I thoroughly enjoy living in Thailand. It’s an incredible place. And it’s far exceeded my expectations in almost every conceivable manner.
But being a great place to live doesn’t automatically make it a great place to invest. At least for me.
I mean, moving to Fiji might be someone’s dream. It doesn’t mean you then have to (or even should) buy stock on the SPSE.
You’re Likely Greatly Exposed To Foreign Markets Already
Factoring out the rigmarole that might be involved with buying stock in foreign companies, it’s also not necessary from the standpoint of what dividend growth investing is at its core.
When you buy shares in a US-based, high-quality, global company that has paid an increasing dividend to its shareholders for years – or decades – on end, the odds are pretty good that you’re already investing in the market in which you live in, almost regardless of where you go choose to live.
See, I’m reminded of my investments almost every single day here in Thailand.
I see many of the US companies I’m invested in doing business everywhere over here.
And so I’m already invested in the future and growth of the Thai economy – without actually buying a single Thai stock.
But I’ll let the visuals tell that story.
There are multiple McDonald’s Corp. (MCD) locations throughout Chiang Mai. Most are open 24 hours.
I don’t eat here too often, but they’re usually fairly busy every time I do pop in. And that’s saying a lot considering the fact that the food is priced at a healthy premium relative to local options.
Coca-Cola Co. (KO) is absolutely dominating the soda scene here. It’s honestly not even close.
I’ll order a soda with lunch and dinner. And Coca-Cola products are all that’s available most of the time.
When I want to buy a soda for consumption at home, a fair guess would be that Coca-Cola products are 75% of the available options.
I would go so far as to say Coca-Cola is ubiquitous in Chiang Mai.
Brushing your teeth with toothpaste is difficult over this way if you’re not using toothpaste manufactured by Colgate-Palmolive Co. (CL).
I don’t think it’s a stretch to say they own 75% of the shelf space whenever I’m looking for personal dental cleansing products.
Fashion is always tough.
Seasonal changes, personal tastes, value, quality, and brand recognition are difficult to nail in sync.
But VF Corp. (VFC) is making its presence felt here.
I routinely see Thai people shopping and wearing brands like Lee.
Domination of shelf space and consumer mind share is a recurring theme here.
And The Hershey Co. (HSY) is doing it just as well in Chiang Mai as any other business I’m invested in with exposure to this market.
I enjoy an occasional chocolate bar as much as the next guy. When I indulge, it’s a Hershey product. Based on what I’ve seen, I’m far from alone on that one.
As much as Coca-Cola is crushing the soda competition, PepsiCo Inc. (PEP) is doing so on the snack front.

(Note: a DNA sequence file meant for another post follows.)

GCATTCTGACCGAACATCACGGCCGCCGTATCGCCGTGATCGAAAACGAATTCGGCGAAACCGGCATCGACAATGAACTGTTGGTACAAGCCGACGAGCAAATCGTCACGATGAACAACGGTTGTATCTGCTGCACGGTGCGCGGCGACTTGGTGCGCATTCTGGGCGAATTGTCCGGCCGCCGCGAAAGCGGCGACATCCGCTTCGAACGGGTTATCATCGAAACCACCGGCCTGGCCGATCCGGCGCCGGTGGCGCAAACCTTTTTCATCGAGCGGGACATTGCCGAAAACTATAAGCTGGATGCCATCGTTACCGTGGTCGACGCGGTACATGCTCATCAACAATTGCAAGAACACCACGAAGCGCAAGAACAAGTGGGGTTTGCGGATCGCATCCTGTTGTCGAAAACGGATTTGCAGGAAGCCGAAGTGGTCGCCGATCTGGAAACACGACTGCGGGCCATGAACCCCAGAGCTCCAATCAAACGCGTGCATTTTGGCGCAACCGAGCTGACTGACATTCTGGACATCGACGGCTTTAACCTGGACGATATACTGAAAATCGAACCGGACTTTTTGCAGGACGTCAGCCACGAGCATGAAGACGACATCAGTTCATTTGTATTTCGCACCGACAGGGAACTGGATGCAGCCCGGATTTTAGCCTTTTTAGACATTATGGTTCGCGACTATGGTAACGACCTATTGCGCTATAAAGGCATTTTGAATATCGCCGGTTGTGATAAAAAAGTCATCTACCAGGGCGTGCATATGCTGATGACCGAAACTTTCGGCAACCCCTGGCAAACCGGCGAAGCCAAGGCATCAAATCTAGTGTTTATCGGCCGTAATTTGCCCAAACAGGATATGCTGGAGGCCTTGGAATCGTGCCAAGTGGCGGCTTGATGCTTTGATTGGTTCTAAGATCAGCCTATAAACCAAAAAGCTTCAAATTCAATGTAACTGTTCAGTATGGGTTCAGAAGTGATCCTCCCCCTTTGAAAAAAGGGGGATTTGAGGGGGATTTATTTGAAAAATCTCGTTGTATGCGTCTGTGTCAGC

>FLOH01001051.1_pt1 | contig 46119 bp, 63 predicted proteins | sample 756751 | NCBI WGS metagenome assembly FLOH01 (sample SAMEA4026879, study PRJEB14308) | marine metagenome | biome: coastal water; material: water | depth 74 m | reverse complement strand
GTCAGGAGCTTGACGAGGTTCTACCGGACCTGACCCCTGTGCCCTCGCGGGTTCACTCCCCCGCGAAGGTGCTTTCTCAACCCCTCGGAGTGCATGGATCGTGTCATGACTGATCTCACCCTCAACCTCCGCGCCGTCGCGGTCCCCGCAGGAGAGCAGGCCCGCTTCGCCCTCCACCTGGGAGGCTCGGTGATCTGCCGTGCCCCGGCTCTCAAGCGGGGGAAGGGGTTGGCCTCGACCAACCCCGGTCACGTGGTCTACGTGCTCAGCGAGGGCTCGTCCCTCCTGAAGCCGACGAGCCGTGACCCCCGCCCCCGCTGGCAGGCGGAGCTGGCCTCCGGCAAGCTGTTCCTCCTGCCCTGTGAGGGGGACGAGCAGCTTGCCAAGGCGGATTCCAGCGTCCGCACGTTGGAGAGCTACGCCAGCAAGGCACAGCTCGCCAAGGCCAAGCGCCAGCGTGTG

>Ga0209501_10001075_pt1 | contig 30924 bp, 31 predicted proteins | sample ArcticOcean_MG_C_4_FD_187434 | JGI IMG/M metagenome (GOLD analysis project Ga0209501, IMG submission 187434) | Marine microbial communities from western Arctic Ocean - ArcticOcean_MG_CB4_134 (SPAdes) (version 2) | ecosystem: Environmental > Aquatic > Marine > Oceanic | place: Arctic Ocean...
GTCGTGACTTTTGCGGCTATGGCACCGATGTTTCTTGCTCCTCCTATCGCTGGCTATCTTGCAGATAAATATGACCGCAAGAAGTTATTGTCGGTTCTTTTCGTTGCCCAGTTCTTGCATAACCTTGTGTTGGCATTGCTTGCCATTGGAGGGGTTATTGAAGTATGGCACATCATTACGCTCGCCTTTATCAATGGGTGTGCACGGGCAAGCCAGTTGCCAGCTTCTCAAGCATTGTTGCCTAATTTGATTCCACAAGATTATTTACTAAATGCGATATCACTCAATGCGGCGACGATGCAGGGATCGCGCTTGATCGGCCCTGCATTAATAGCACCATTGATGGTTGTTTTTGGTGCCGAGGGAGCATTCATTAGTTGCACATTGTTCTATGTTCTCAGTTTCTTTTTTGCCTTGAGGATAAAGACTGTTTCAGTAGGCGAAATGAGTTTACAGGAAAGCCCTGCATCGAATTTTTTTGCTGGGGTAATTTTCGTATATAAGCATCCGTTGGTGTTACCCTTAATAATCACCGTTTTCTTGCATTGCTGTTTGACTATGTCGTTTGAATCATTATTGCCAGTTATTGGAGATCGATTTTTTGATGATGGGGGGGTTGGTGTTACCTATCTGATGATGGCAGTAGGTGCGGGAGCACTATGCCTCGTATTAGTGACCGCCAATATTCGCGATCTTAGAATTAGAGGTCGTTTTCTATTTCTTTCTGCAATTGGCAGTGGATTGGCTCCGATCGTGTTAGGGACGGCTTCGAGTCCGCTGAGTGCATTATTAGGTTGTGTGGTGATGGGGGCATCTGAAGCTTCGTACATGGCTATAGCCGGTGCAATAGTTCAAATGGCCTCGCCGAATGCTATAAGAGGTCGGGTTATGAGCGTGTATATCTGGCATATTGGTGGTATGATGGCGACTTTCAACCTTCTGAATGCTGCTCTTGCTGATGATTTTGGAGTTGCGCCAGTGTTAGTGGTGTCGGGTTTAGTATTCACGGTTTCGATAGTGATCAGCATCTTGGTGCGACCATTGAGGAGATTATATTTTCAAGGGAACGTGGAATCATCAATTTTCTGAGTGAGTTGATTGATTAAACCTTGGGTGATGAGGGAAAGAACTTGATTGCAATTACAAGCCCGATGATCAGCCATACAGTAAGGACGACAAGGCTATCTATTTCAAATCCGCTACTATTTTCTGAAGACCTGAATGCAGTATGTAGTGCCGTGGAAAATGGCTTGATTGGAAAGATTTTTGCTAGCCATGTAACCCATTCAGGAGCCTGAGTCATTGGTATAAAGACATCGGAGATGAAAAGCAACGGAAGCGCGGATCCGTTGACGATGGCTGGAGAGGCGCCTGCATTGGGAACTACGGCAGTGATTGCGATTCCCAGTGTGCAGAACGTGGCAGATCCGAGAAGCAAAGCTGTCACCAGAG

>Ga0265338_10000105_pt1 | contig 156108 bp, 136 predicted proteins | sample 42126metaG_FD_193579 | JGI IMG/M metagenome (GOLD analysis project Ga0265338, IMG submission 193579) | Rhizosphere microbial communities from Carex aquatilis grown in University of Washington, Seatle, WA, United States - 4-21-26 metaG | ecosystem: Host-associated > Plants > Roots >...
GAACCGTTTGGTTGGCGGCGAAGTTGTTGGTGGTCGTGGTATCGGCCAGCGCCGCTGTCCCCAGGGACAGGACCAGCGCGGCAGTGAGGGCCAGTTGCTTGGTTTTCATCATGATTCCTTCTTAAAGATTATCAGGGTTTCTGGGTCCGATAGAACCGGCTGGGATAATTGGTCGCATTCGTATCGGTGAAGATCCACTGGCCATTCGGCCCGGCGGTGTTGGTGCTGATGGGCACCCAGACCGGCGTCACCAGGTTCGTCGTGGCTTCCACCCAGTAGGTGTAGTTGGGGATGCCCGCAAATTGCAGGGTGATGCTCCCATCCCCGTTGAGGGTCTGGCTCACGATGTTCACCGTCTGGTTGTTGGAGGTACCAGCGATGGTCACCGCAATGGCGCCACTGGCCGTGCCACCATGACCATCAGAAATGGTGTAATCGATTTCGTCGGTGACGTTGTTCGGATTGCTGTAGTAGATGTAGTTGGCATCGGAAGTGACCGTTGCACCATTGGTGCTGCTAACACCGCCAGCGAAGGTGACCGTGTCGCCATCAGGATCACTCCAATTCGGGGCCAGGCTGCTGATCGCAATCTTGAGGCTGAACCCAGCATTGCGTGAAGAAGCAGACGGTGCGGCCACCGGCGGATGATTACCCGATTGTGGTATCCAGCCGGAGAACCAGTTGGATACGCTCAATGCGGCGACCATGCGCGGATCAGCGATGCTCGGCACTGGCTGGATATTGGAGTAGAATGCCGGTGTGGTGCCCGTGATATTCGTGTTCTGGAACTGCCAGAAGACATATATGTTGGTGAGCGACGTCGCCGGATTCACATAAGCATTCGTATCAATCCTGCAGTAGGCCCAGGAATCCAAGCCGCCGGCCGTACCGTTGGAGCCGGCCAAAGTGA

When I square up on any grocery store’s snack aisle, Pepsi’s products are front and center.
The same could even be said when I pop into a local 7-11 store (they’re on every street).
It’s pretty simple: if you want a bag of chips, the odds are pretty good you’re going to buy a Pepsi product.
What’s super interesting (and perhaps less known) about Chaing Mai is that the coffee scene here is incredible.
There are beautiful independent coffee shops serving up some amazing products all over the city. There must be 30 coffee shops within one kilometer of my apartment. Serious.
However, Starbucks Corp. (SBUX) is more than holding their own over here.
I find this to be a bit strange because their coffee is something like twice as much as the local stuff. I think this really speaks to their brand cachet.
Retiring abroad to take advantage of geographic arbitrage is advantageous and exciting due to a number of reasons.
Moving to Thailand has honestly been one of the best decisions I’ve ever made, from both financial and non-financial perspectives.
But I don’t necessarily see investing in the local market (regardless of where you go) as something that’s advantageous. If anything, I’d argue that might be something disadvantageous.
A place can be a phenomenal location for living, but it doesn’t have to be great for investing in order for that to happen.
And the wonderful thing about dividend growth investing is that it’s highly likely a diversified portfolio of high-quality dividend growth stocks from the US will already give an investor a great degree of exposure to whatever market they find themselves in at any particular time.
I’ll gladly raise a crisp, cold, classic Coca-Cola to that!
Full disclosure: I’m long all aforementioned stocks.
What do you think? Do you ever plan to invest in a foreign market simply because you plan to retire there? Why or why not?
Thanks for reading.
Image courtesy of: bplanet at FreeDigitalPhotos.net.
P.S. If you’re interested in becoming financially independent, which would potentially allow you to relocate and retire anywhere in the world, check out a fantastic list of resources that helped me become financially independent in my 30s.